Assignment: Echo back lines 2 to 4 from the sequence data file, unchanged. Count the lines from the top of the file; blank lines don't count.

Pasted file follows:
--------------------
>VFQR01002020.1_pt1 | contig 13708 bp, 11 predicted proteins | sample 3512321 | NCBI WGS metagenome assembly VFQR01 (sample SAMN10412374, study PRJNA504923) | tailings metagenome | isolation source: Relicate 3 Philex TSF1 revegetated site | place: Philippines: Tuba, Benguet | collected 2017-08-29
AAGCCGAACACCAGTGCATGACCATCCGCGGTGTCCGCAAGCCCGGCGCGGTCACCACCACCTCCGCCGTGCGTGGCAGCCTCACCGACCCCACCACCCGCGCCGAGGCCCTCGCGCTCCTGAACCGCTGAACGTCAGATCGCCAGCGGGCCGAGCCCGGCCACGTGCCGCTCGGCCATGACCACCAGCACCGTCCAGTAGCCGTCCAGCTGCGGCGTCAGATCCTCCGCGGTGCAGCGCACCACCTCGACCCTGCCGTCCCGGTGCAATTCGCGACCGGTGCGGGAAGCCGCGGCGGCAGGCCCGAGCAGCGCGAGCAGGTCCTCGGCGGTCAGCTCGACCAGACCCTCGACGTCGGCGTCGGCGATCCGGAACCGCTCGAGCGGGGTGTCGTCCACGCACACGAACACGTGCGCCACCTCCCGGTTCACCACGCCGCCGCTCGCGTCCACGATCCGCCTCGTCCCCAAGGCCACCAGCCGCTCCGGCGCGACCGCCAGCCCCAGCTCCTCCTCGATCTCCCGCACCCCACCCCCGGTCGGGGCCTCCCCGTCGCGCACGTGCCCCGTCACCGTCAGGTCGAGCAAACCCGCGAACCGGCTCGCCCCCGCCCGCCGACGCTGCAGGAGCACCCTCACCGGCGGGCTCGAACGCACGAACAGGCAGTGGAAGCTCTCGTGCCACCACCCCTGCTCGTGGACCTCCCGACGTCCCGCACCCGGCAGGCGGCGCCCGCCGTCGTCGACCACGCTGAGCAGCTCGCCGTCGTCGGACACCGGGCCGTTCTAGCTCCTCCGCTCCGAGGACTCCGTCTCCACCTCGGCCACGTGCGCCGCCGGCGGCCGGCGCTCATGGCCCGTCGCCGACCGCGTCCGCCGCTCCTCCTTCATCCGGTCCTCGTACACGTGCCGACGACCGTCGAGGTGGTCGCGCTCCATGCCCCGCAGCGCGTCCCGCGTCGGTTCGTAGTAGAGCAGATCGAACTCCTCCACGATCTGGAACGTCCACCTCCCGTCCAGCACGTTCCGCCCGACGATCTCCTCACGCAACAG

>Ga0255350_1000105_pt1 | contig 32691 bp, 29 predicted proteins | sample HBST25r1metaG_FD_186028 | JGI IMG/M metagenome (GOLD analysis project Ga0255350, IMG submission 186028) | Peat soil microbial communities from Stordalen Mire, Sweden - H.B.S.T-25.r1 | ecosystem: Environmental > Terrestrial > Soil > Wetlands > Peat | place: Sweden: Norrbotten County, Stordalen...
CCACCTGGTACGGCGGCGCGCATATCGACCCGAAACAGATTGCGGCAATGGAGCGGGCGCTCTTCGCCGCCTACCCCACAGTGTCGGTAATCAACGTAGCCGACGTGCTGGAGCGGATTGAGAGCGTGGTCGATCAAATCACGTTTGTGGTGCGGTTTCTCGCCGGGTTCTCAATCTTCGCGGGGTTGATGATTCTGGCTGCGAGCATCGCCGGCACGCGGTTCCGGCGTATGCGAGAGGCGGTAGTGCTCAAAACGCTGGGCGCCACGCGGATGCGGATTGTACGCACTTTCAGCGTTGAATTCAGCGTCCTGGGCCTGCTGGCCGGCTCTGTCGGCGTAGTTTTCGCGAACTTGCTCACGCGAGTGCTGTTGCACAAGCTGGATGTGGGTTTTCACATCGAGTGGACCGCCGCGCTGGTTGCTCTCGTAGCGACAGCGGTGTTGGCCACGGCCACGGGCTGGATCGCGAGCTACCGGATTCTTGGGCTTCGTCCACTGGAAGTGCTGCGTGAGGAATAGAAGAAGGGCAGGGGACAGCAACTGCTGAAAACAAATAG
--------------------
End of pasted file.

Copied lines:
AAGCCGAACACCAGTGCATGACCATCCGCGGTGTCCGCAAGCCCGGCGCGGTCACCACCACCTCCGCCGTGCGTGGCAGCCTCACCGACCCCACCACCCGCGCCGAGGCCCTCGCGCTCCTGAACCGCTGAACGTCAGATCGCCAGCGGGCCGAGCCCGGCCACGTGCCGCTCGGCCATGACCACCAGCACCGTCCAGTAGCCGTCCAGCTGCGGCGTCAGATCCTCCGCGGTGCAGCGCACCACCTCGACCCTGCCGTCCCGGTGCAATTCGCGACCGGTGCGGGAAGCCGCGGCGGCAGGCCCGAGCAGCGCGAGCAGGTCCTCGGCGGTCAGCTCGACCAGACCCTCGACGTCGGCGTCGGCGATCCGGAACCGCTCGAGCGGGGTGTCGTCCACGCACACGAACACGTGCGCCACCTCCCGGTTCACCACGCCGCCGCTCGCGTCCACGATCCGCCTCGTCCCCAAGGCCACCAGCCGCTCCGGCGCGACCGCCAGCCCCAGCTCCTCCTCGATCTCCCGCACCCCACCCCCGGTCGGGGCCTCCCCGTCGCGCACGTGCCCCGTCACCGTCAGGTCGAGCAAACCCGCGAACCGGCTCGCCCCCGCCCGCCGACGCTGCAGGAGCACCCTCACCGGCGGGCTCGAACGCACGAACAGGCAGTGGAAGCTCTCGTGCCACCACCCCTGCTCGTGGACCTCCCGACGTCCCGCACCCGGCAGGCGGCGCCCGCCGTCGTCGACCACGCTGAGCAGCTCGCCGTCGTCGGACACCGGGCCGTTCTAGCTCCTCCGCTCCGAGGACTCCGTCTCCACCTCGGCCACGTGCGCCGCCGGCGGCCGGCGCTCATGGCCCGTCGCCGACCGCGTCCGCCGCTCCTCCTTCATCCGGTCCTCGTACACGTGCCGACGACCGTCGAGGTGGTCGCGCTCCATGCCCCGCAGCGCGTCCCGCGTCGGTTCGTAGTAGAGCAGATCGAACTCCTCCACGATCTGGAACGTCCACCTCCCGTCCAGCACGTTCCGCCCGACGATCTCCTCACGCAACAG

>Ga0255350_1000105_pt1 | contig 32691 bp, 29 predicted proteins | sample HBST25r1metaG_FD_186028 | JGI IMG/M metagenome (GOLD analysis project Ga0255350, IMG submission 186028) | Peat soil microbial communities from Stordalen Mire, Sweden - H.B.S.T-25.r1 | ecosystem: Environmental > Terrestrial > Soil > Wetlands > Peat | place: Sweden: Norrbotten County, Stordalen...
CCACCTGGTACGGCGGCGCGCATATCGACCCGAAACAGATTGCGGCAATGGAGCGGGCGCTCTTCGCCGCCTACCCCACAGTGTCGGTAATCAACGTAGCCGACGTGCTGGAGCGGATTGAGAGCGTGGTCGATCAAATCACGTTTGTGGTGCGGTTTCTCGCCGGGTTCTCAATCTTCGCGGGGTTGATGATTCTGGCTGCGAGCATCGCCGGCACGCGGTTCCGGCGTATGCGAGAGGCGGTAGTGCTCAAAACGCTGGGCGCCACGCGGATGCGGATTGTACGCACTTTCAGCGTTGAATTCAGCGTCCTGGGCCTGCTGGCCGGCTCTGTCGGCGTAGTTTTCGCGAACTTGCTCACGCGAGTGCTGTTGCACAAGCTGGATGTGGGTTTTCACATCGAGTGGACCGCCGCGCTGGTTGCTCTCGTAGCGACAGCGGTGTTGGCCACGGCCACGGGCTGGATCGCGAGCTACCGGATTCTTGGGCTTCGTCCACTGGAAGTGCTGCGTGAGGAATAGAAGAAGGGCAGGGGACAGCAACTGCTGAAAACAAATAG